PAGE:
This weekend saw the completion of the cycle of beekeeping – harvesting the honey. But first, let me go back a couple of weeks.
A hot Saturday while working on the chicken enclosure near the bees, we heard the loud buzzing of bees, but ignored it as it was coming from the direction of the hives. Suddenly, we looked up into the orchard and, to our astonishment, there was a large swarm hanging from the pear tree.
Chickens – you have got to wait now! Quickly we donned our bee suits and collected the vital equipment for swarm collecting: a large cardboard box, a white sheet (in this case, a brand new quilt cover), wobbly steps and a bee brush.
We spread the sheet out on the ground under the tree where the bees were. Of course, the ground was very uneven so my job was to keep the stepladder from toppling over while Derek clambered up to investigate. Holding the box above my head I was warned “It is going to get very heavy, very quickly!” as Derek grabbed hold of the branch and gave it a quick, but firm shake so most of the bees fell off the branch and into the box. I hadn’t held it exactly mid way and the sudden weight of the bees (about 15,000 of them – I didn’t stop to count them) tilted the box precariously over my head.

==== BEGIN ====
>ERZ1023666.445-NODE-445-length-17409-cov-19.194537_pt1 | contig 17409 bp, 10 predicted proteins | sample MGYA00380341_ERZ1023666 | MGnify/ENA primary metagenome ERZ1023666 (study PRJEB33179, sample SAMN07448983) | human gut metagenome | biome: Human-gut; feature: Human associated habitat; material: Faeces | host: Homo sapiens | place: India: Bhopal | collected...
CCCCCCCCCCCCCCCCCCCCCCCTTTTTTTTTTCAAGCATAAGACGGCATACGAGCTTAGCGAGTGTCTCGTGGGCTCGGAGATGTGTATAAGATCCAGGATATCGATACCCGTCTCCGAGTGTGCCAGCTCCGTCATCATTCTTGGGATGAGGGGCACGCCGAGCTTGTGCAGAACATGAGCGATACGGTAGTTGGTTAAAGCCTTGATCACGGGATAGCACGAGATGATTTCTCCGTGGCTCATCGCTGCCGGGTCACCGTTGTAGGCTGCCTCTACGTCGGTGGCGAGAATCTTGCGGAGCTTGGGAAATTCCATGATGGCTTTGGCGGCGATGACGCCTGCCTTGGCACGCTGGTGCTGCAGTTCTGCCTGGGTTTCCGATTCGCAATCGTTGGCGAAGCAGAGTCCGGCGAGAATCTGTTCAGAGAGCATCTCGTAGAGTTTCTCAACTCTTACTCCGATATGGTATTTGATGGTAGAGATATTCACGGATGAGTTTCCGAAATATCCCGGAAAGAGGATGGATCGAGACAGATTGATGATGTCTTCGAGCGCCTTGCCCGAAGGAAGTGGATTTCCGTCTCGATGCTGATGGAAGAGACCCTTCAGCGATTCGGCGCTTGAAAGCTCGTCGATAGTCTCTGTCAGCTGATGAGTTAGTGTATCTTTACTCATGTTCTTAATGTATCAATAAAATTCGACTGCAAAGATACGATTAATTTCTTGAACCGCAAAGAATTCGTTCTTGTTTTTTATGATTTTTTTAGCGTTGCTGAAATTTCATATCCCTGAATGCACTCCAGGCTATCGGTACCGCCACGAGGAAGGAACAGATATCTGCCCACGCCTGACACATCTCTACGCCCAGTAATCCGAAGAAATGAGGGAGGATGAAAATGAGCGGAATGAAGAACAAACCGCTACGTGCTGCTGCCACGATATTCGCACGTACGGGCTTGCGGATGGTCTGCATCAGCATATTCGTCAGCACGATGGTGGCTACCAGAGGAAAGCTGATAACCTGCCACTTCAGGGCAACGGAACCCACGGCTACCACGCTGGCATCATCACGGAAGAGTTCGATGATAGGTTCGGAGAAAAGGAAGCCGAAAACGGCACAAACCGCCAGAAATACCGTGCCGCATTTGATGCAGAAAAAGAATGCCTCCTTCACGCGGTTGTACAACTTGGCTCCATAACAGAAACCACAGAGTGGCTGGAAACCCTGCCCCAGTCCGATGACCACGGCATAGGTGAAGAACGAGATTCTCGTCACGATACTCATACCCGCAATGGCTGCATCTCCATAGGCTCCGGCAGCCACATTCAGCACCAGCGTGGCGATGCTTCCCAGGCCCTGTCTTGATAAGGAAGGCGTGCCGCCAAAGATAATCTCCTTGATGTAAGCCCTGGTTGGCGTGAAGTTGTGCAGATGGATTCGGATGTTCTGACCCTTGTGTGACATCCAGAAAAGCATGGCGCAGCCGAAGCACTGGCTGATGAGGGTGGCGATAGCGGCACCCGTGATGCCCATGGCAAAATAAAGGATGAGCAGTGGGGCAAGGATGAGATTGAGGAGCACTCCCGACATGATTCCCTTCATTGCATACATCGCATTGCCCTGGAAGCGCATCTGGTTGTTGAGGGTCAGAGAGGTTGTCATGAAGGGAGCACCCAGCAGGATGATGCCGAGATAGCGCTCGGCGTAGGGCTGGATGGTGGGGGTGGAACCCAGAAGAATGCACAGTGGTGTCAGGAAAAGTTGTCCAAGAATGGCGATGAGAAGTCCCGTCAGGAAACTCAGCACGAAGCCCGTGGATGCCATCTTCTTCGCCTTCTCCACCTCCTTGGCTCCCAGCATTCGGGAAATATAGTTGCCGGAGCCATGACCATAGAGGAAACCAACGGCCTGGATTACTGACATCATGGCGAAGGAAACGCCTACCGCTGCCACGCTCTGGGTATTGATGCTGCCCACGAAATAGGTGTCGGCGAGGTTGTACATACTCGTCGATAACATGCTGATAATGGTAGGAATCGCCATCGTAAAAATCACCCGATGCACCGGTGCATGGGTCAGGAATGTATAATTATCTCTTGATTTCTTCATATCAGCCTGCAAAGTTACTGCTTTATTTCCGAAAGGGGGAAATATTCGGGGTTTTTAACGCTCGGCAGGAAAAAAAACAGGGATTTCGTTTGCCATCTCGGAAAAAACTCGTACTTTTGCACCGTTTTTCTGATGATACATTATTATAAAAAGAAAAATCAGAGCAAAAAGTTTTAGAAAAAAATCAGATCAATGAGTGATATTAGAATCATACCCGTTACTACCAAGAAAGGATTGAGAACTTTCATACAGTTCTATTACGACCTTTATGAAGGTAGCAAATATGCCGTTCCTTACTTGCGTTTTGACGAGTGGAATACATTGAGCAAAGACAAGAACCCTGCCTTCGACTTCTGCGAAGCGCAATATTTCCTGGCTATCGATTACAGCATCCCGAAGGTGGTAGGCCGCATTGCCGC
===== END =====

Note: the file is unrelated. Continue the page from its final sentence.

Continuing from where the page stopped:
We quickly put it onto the floor, upside down on the sheet, with a gap that the bees could fly in and out of. If we had collected the queen, then the others would join her. We stood back, watched and waited…
Although a few bees returned to the pear tree, probably about a cupful, as the smell of the queen was still there (we pruned the branch off to prevent further return) we had captured the queen and her followers joined her.
The next step was to finish building the frames for the super (the box of the frames of starter wax) and to put a new hive into the orchard. It was later that day that I saw the most fascinating thing: we layed the sheet out in front of the new hive, so that it led up hill towards the door, and then Derek upturned the box, gave it a sharp tap on the bottom. Once the bees had recovered from their little shock, they began marching uphill, climbing over each other to help surmount the steeper parts, towards the hive. Thousands of them, all going in the same direction into our new hive. attracted by the scent of the queeen that was being spread by the rapid fanning of about half a dozen bees who were perched on the entrance, stings held high and furious fanning of the wings. I was told this was a very good sign that the queen was in residence. A little like, I guess, the royal standard over Buckingham Palace!